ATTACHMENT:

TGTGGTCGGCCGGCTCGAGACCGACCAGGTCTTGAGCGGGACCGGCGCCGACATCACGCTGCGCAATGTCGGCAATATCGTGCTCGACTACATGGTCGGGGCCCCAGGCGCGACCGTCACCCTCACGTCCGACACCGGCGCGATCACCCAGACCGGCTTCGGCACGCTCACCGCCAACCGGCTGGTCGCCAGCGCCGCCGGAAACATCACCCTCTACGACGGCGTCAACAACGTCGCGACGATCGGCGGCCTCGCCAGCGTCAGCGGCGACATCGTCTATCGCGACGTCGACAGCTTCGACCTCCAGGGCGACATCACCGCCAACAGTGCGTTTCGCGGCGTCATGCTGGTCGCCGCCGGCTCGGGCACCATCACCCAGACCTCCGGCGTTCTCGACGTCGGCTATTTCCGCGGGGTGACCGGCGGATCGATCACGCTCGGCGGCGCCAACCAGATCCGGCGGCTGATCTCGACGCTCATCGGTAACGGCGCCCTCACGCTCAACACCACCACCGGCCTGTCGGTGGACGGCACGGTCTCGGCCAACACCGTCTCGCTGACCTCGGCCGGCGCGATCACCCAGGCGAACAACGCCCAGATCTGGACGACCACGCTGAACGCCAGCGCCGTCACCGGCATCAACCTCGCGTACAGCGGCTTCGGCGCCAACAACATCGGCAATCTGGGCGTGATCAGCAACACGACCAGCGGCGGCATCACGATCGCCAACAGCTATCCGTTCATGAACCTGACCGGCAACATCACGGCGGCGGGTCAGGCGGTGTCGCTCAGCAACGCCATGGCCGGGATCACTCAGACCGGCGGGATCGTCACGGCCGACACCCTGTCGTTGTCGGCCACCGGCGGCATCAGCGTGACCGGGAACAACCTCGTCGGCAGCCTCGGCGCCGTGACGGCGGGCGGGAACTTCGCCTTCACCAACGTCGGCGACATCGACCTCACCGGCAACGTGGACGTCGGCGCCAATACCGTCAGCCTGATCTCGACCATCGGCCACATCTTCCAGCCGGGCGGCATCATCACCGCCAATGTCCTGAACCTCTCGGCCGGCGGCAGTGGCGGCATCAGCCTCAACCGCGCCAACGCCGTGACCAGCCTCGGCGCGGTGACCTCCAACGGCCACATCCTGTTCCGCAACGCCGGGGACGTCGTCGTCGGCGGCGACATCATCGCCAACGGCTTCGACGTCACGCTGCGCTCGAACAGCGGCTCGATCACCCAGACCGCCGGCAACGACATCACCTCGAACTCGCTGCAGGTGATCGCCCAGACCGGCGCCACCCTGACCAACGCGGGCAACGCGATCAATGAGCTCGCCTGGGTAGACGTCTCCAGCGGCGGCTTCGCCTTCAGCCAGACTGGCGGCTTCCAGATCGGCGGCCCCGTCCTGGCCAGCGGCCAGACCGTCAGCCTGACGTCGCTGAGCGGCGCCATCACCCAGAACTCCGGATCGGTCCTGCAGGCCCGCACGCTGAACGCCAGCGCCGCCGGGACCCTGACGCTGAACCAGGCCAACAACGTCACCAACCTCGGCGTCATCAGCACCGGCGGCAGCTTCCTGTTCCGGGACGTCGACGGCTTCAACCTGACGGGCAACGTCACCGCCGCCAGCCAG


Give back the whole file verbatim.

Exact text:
TGTGGTCGGCCGGCTCGAGACCGACCAGGTCTTGAGCGGGACCGGCGCCGACATCACGCTGCGCAATGTCGGCAATATCGTGCTCGACTACATGGTCGGGGCCCCAGGCGCGACCGTCACCCTCACGTCCGACACCGGCGCGATCACCCAGACCGGCTTCGGCACGCTCACCGCCAACCGGCTGGTCGCCAGCGCCGCCGGAAACATCACCCTCTACGACGGCGTCAACAACGTCGCGACGATCGGCGGCCTCGCCAGCGTCAGCGGCGACATCGTCTATCGCGACGTCGACAGCTTCGACCTCCAGGGCGACATCACCGCCAACAGTGCGTTTCGCGGCGTCATGCTGGTCGCCGCCGGCTCGGGCACCATCACCCAGACCTCCGGCGTTCTCGACGTCGGCTATTTCCGCGGGGTGACCGGCGGATCGATCACGCTCGGCGGCGCCAACCAGATCCGGCGGCTGATCTCGACGCTCATCGGTAACGGCGCCCTCACGCTCAACACCACCACCGGCCTGTCGGTGGACGGCACGGTCTCGGCCAACACCGTCTCGCTGACCTCGGCCGGCGCGATCACCCAGGCGAACAACGCCCAGATCTGGACGACCACGCTGAACGCCAGCGCCGTCACCGGCATCAACCTCGCGTACAGCGGCTTCGGCGCCAACAACATCGGCAATCTGGGCGTGATCAGCAACACGACCAGCGGCGGCATCACGATCGCCAACAGCTATCCGTTCATGAACCTGACCGGCAACATCACGGCGGCGGGTCAGGCGGTGTCGCTCAGCAACGCCATGGCCGGGATCACTCAGACCGGCGGGATCGTCACGGCCGACACCCTGTCGTTGTCGGCCACCGGCGGCATCAGCGTGACCGGGAACAACCTCGTCGGCAGCCTCGGCGCCGTGACGGCGGGCGGGAACTTCGCCTTCACCAACGTCGGCGACATCGACCTCACCGGCAACGTGGACGTCGGCGCCAATACCGTCAGCCTGATCTCGACCATCGGCCACATCTTCCAGCCGGGCGGCATCATCACCGCCAATGTCCTGAACCTCTCGGCCGGCGGCAGTGGCGGCATCAGCCTCAACCGCGCCAACGCCGTGACCAGCCTCGGCGCGGTGACCTCCAACGGCCACATCCTGTTCCGCAACGCCGGGGACGTCGTCGTCGGCGGCGACATCATCGCCAACGGCTTCGACGTCACGCTGCGCTCGAACAGCGGCTCGATCACCCAGACCGCCGGCAACGACATCACCTCGAACTCGCTGCAGGTGATCGCCCAGACCGGCGCCACCCTGACCAACGCGGGCAACGCGATCAATGAGCTCGCCTGGGTAGACGTCTCCAGCGGCGGCTTCGCCTTCAGCCAGACTGGCGGCTTCCAGATCGGCGGCCCCGTCCTGGCCAGCGGCCAGACCGTCAGCCTGACGTCGCTGAGCGGCGCCATCACCCAGAACTCCGGATCGGTCCTGCAGGCCCGCACGCTGAACGCCAGCGCCGCCGGGACCCTGACGCTGAACCAGGCCAACAACGTCACCAACCTCGGCGTCATCAGCACCGGCGGCAGCTTCCTGTTCCGGGACGTCGACGGCTTCAACCTGACGGGCAACGTCACCGCCGCCAGCCAG